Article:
Changing Broadband

Messages
1,373
Name
Steve
Edit My Images
Yes
#1
Hi all,
We are changing from BT broadband to Sky next week, apparently they send us a hub and we plug in and go, will I have to reset all networked pc's and Nas or will it all just "work"?
Many thanks
 
Messages
6,433
Name
Graham
Edit My Images
No
#3
Could you not just rename your SSID and password to what it was with BT with regard to the wireless side of things?
 
Messages
325
Name
Steve
Edit My Images
Yes
#5
Just to be clear.

If you have an existing hardwired network that will not be effected.

If it's networked wirelessly then it will need the log in changing will any other
wireless devices - phones, tablets etc..
 
OP
OP
stevetiler
Messages
1,373
Name
Steve
Edit My Images
Yes
#6
Just to be clear.

If you have an existing hardwired network that will not be effected.

If it's networked wirelessly then it will need the log in changing will any other
wireless devices - phones, tablets etc..
That's what I was wondering, thankyou for that!

One thing I have noticed is that on the sky Q hub there is only two ethernet ports whereas on the older sky hubs there is four-at the moment I am using all four on the bt hub so may have to get a splitter or something?
 
Messages
6,433
Name
Graham
Edit My Images
No
#8
Only thing I can think of is if you use reserved ip addresses for anything, I'm guessing unlikely though on a home setup but you never know.
 
Messages
4,898
Name
Kev
Edit My Images
Yes
#9
That's what I was wondering, thankyou for that!

One thing I have noticed is that on the sky Q hub there is only two ethernet ports whereas on the older sky hubs there is four-at the moment I am using all four on the bt hub so may have to get a splitter or something?
You can either buy a switch or make your BT hub into a switch, you will have to stop it setting the dchp.

Not sure if you can use another router with sky?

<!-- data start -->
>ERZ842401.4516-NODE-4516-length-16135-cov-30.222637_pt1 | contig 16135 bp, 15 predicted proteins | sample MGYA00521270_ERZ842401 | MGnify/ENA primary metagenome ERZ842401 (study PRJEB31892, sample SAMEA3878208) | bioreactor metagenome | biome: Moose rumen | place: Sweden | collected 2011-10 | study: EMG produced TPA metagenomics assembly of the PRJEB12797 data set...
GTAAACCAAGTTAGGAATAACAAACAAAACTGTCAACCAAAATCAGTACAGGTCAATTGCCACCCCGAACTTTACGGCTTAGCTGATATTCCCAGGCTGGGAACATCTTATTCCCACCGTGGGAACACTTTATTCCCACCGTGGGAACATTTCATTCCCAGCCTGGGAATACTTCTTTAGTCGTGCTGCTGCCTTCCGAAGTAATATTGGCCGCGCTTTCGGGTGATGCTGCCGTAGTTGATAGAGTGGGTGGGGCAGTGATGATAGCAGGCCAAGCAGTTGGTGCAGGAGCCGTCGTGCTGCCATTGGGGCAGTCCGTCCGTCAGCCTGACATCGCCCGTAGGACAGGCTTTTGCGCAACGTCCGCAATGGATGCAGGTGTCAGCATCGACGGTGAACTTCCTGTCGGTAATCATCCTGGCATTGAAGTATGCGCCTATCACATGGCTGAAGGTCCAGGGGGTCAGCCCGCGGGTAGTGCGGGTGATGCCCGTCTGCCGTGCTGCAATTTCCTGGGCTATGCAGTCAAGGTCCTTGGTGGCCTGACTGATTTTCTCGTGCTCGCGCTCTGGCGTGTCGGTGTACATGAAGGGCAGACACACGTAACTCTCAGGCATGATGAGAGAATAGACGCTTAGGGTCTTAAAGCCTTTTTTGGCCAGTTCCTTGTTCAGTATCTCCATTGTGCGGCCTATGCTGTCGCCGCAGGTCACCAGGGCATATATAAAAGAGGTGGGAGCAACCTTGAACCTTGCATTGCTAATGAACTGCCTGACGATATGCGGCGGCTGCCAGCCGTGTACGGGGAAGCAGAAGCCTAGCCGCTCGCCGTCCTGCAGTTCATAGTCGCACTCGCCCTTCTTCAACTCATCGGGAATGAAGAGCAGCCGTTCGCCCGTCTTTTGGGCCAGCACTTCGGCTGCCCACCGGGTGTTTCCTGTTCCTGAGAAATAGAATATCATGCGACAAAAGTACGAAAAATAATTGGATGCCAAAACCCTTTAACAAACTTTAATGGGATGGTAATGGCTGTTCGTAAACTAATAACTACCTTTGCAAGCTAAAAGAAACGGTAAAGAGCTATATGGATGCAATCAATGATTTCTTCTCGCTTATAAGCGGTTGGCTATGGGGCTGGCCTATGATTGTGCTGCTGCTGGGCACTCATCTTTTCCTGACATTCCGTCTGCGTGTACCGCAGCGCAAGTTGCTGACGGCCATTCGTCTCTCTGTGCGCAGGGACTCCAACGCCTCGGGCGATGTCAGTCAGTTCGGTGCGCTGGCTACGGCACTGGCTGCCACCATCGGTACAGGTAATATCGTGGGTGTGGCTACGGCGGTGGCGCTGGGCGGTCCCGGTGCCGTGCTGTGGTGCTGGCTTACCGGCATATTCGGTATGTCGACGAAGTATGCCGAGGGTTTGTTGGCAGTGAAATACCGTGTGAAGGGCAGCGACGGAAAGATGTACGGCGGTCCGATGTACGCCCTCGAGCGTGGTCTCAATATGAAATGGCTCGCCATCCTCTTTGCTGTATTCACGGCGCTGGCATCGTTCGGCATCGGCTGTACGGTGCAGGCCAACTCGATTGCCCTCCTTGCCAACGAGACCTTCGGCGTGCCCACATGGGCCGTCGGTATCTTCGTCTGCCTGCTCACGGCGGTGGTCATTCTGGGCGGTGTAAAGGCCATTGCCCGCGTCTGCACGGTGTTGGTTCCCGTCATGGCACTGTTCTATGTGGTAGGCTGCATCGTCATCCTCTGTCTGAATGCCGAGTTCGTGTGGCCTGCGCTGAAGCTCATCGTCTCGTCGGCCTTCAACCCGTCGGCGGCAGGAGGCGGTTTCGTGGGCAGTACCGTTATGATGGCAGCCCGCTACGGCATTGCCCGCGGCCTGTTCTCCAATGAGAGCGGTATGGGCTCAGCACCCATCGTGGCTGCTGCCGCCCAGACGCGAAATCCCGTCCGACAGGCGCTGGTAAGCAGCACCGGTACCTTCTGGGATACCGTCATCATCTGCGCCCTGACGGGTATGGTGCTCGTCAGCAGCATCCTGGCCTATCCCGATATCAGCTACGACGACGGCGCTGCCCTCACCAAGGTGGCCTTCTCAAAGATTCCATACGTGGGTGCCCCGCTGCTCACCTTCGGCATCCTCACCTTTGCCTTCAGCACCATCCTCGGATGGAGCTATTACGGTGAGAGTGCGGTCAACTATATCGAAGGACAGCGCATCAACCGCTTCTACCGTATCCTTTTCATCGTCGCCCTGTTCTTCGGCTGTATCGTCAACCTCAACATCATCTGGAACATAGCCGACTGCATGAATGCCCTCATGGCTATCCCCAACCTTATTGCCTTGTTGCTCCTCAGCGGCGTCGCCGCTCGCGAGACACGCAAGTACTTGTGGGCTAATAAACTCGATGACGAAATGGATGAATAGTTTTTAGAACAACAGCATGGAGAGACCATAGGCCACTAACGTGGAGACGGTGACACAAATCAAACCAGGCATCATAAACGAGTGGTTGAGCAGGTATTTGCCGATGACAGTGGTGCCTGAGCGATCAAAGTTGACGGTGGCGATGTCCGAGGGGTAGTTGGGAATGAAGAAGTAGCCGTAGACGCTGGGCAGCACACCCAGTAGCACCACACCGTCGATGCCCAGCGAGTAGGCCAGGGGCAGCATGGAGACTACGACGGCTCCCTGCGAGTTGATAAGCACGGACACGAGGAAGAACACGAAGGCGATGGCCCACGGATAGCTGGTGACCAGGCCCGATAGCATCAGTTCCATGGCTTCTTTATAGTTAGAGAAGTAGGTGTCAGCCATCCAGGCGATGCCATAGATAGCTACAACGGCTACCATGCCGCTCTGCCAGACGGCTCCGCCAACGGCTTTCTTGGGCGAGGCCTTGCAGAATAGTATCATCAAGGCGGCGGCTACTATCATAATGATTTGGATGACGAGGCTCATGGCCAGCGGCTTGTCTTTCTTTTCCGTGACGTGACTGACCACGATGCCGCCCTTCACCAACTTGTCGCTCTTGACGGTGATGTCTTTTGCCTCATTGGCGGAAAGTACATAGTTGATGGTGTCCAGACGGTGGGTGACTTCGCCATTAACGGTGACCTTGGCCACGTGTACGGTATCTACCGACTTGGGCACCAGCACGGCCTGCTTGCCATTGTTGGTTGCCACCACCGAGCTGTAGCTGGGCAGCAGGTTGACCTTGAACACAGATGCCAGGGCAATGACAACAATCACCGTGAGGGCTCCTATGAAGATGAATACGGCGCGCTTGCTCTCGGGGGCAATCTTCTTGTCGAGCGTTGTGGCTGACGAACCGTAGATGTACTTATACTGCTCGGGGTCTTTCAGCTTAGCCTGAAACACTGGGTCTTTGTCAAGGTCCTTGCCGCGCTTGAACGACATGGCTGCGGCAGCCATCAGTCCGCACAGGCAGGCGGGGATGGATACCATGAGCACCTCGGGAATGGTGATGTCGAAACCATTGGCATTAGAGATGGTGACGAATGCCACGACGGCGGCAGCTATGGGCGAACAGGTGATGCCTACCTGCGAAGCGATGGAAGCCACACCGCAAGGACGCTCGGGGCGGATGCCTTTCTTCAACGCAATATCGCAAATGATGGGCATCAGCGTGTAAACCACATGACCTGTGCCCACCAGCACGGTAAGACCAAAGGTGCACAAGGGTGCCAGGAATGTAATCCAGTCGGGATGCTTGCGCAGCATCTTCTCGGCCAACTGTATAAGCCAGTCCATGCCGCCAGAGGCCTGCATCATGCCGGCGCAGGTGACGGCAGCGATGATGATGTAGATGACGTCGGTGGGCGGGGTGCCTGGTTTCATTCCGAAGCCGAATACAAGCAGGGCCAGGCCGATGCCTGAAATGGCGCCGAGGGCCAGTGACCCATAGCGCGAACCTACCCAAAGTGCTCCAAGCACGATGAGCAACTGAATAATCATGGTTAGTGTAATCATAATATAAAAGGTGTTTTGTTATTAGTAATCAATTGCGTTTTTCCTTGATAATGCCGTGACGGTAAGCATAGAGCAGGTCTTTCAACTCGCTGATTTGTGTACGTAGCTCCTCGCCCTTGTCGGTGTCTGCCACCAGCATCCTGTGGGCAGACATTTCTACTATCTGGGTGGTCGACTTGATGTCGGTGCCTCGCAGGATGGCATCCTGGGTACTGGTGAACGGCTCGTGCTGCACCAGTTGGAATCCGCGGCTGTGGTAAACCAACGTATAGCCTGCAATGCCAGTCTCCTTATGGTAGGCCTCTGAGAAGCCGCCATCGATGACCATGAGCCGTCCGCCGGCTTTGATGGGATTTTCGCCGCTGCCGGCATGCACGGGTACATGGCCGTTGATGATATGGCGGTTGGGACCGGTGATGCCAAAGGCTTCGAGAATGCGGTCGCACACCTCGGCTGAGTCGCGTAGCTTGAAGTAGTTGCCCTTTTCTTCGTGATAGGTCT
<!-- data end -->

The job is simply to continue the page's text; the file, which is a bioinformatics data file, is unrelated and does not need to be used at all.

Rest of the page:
OP
OP
stevetiler
Messages
1,373
Name
Steve
Edit My Images
Yes
#10
Seems crazy they have less ports than the old ones!
I have discovered that my Sonos no longer needs a bridge so that's one less!
 
Messages
4,898
Name
Kev
Edit My Images
Yes
#11
Seems crazy they have less ports than the old ones!
I have discovered that my Sonos no longer needs a bridge so that's one less!
Yes, I think they are trying to cut cost.

Also once installed make sure you split the 2g and 5g WiFi.
 
Messages
204
Name
Brian
Edit My Images
Yes
#13
Just get a little tplink 5 port gig switch, less than £20 (edit - 16 quid amazon). Saves messing around with 2 routers.

As for the oriignal question, depends if sky and bt use the same lan ip range otherwise your nas may have a different address etc.
No problem they're all the same internal IP range 192.168.1.1 to 192.168.1.254 DHCP will sort it.
 
Messages
21,805
Edit My Images
Yes
#14
Just to be clear.

If you have an existing hardwired network that will not be effected.

If it's networked wirelessly then it will need the log in changing will any other
wireless devices - phones, tablets etc..
Sorry but that might be wrong, depends on what the new ISP uses for it's internal ip address range. some use 192.168.0.x some use 192.168.1.x.. If you have some static addresses these may need ot be checked